Fifth Preferred Embodiment

Whereas in the first preferred embodiment one set of switches 311 to 341 and 312 to 342 and current bypass devices 310 to 340 for isolating from the system the primary windings 411 to 441 of the array transformers 410 to 440 was provided per array transformer, in a fifth preferred embodiment shown in FIG. 6, an array transformer 801 is made up of transformers 810 and 820 connected in series. Similarly, an array transformer 802 is made up of a plurality of transformers 830 and 840 connected in series. Normally-on switches 311 and 322 are connected in series with the ends of the series connection of the primary windings 811 and 821 of the plurality of transformers 810 and 820. Similarly, normally-on switches 331 and 342 are connected in series with the ends of the series connections of the primary windings 831 and 841 of the plurality of transformers 830 and 840. One normally-off current bypass device 310 is connected in parallel with the series connection of the plurality of transformers 810 and 820 and the switches 311 and 322 at the ends. Similarly, one normally-off current bypass device 330 is connected in parallel with the series connection of the plurality of transformers 830 and 840 and the switches 331 and 342 at the ends. Also, AC-DC converter units 510 to 540 are respectively connected to the secondary windings 812, 822, 832, 842 of the transformers 810 to 840. By means of the construction shown in FIG. 6 it is possible to reduce cost.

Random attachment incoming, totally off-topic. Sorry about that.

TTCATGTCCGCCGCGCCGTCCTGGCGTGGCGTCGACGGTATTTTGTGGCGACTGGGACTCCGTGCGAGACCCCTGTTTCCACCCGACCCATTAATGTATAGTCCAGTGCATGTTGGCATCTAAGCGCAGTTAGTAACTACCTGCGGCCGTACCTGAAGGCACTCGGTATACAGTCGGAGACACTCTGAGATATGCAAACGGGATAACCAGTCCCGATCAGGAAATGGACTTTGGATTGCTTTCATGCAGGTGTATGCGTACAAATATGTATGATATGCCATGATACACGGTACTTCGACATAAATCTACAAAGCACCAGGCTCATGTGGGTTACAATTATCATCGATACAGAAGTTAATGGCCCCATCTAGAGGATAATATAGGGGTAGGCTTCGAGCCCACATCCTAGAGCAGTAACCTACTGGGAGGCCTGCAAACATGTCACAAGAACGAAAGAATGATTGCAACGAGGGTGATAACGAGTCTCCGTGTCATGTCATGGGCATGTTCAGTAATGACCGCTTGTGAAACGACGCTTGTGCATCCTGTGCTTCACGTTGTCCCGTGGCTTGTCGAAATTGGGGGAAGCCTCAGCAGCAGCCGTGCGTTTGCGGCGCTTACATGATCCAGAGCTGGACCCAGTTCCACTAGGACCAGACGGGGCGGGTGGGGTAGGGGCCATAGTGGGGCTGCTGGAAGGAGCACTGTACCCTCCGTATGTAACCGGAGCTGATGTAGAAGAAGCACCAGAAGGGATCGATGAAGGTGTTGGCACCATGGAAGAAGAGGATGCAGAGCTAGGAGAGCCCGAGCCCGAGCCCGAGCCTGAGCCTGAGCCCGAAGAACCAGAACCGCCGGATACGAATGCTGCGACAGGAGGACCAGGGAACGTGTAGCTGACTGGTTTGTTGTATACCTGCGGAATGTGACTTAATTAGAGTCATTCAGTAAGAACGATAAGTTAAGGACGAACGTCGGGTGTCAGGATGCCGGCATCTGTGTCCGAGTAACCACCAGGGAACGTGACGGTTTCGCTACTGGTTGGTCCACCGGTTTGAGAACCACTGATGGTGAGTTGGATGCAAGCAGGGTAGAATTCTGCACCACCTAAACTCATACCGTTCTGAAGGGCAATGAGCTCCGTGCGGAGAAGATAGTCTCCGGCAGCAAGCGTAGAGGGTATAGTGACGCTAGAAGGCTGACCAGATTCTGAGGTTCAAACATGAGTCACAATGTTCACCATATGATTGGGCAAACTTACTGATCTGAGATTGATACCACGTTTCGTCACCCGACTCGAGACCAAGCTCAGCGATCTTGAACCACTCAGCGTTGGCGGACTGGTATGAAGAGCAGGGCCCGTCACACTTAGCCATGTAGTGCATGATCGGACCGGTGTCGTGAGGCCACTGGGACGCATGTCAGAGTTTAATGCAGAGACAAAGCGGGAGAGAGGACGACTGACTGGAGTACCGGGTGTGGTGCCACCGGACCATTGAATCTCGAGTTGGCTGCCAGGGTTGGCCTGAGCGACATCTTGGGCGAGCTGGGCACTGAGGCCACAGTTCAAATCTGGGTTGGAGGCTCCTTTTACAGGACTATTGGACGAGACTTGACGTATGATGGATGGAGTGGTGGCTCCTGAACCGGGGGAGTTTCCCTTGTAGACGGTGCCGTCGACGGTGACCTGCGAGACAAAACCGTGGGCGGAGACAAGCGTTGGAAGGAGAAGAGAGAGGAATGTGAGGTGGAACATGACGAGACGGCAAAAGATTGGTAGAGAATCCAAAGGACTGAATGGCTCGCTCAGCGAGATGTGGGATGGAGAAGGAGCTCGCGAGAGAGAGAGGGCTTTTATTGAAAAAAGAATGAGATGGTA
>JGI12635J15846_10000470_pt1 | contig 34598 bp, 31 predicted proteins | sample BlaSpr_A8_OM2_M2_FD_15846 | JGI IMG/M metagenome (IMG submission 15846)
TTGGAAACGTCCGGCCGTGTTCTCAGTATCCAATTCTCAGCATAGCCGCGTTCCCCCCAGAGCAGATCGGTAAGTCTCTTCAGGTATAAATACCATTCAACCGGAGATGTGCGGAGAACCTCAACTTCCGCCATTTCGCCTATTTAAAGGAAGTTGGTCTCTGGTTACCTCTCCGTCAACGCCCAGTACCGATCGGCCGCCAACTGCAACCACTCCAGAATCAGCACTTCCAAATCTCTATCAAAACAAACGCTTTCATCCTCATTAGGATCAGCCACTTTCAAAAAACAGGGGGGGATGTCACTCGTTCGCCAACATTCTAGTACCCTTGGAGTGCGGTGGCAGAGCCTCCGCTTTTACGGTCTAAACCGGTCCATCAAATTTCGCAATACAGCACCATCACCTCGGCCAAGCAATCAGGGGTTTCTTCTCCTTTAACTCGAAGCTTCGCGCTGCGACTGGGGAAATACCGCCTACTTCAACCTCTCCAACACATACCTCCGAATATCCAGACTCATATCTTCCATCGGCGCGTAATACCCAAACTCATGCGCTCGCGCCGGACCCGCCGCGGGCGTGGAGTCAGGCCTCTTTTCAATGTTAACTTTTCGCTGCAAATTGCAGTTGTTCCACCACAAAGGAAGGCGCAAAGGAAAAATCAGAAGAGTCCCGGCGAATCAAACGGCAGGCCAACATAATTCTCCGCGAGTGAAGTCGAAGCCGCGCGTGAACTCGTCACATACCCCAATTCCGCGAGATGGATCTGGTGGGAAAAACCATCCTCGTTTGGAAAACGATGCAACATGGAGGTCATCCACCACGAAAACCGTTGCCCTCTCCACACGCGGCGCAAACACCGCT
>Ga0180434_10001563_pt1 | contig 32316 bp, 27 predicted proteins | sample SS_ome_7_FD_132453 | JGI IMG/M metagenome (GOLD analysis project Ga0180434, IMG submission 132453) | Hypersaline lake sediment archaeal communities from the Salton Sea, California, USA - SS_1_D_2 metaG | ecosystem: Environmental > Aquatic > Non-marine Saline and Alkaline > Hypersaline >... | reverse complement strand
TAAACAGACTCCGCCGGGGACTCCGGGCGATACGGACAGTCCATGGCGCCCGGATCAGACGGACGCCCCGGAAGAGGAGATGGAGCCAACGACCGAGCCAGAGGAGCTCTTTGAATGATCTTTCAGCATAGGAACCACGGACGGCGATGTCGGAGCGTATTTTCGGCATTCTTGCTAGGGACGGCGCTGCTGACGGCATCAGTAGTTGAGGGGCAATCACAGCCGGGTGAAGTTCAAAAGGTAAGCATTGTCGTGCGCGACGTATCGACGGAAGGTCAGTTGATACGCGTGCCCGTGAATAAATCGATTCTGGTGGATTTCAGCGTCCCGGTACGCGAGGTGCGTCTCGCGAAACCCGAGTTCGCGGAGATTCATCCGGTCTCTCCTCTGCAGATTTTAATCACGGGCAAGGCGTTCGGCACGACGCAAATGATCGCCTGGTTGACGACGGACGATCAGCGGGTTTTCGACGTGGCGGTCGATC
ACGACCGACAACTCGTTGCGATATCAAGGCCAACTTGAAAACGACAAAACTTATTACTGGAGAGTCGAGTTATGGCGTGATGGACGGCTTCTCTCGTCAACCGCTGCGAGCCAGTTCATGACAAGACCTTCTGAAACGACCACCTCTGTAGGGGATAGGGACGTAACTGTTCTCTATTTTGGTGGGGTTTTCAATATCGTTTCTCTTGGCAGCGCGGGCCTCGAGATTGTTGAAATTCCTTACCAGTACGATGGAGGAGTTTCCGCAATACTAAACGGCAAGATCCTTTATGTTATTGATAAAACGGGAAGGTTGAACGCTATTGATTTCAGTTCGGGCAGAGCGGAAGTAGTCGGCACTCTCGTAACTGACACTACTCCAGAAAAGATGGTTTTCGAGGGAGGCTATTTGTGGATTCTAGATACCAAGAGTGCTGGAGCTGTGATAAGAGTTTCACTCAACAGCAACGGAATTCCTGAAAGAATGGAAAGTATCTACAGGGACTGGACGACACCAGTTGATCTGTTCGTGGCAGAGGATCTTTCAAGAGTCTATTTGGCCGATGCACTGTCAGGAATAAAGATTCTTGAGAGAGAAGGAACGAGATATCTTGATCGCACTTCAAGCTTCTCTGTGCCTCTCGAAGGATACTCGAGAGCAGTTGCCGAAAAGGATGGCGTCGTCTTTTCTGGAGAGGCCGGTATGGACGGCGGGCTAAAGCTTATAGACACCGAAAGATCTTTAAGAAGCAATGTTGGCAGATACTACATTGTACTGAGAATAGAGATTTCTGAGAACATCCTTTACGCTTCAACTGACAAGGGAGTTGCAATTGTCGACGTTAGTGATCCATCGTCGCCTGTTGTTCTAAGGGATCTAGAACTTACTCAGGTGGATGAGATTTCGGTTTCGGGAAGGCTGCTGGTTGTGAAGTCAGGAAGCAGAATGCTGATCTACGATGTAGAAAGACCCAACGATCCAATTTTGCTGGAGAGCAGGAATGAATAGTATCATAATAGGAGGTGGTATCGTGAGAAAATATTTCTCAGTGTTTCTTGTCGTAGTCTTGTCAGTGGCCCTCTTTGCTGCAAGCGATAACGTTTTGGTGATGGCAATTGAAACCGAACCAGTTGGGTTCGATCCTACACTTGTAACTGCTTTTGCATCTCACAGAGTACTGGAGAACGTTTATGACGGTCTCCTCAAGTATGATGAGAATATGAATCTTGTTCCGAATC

This results in a loss of redundancy of the array transformers and AC-DC converter units, but if redundancy is not a problem for the power converter it is a construction that can be employed.

The alteration of construction applied to the first preferred embodiment to supply the fifth preferred embodiment can also be applied to the second, third, and fourth preferred embodiments.

Sixth Preferred Embodiment

In the first preferred embodiment by connecting not only a capacitor, and also some other energy-storing device to the DC circuit of each AC-DC converter unit, it becomes possible for the active voltage component and the reactive voltage component of the injection voltage outputted by the power converter to be outputted with any phase through 360°.

Examples of energy-storing devices are secondary cells such as batteries, energy-storing devices such as large-capacity capacitors, or another AC-DC converter unit connected by way of a motor-cum-generator to a mechanical energy source such as a flywheel.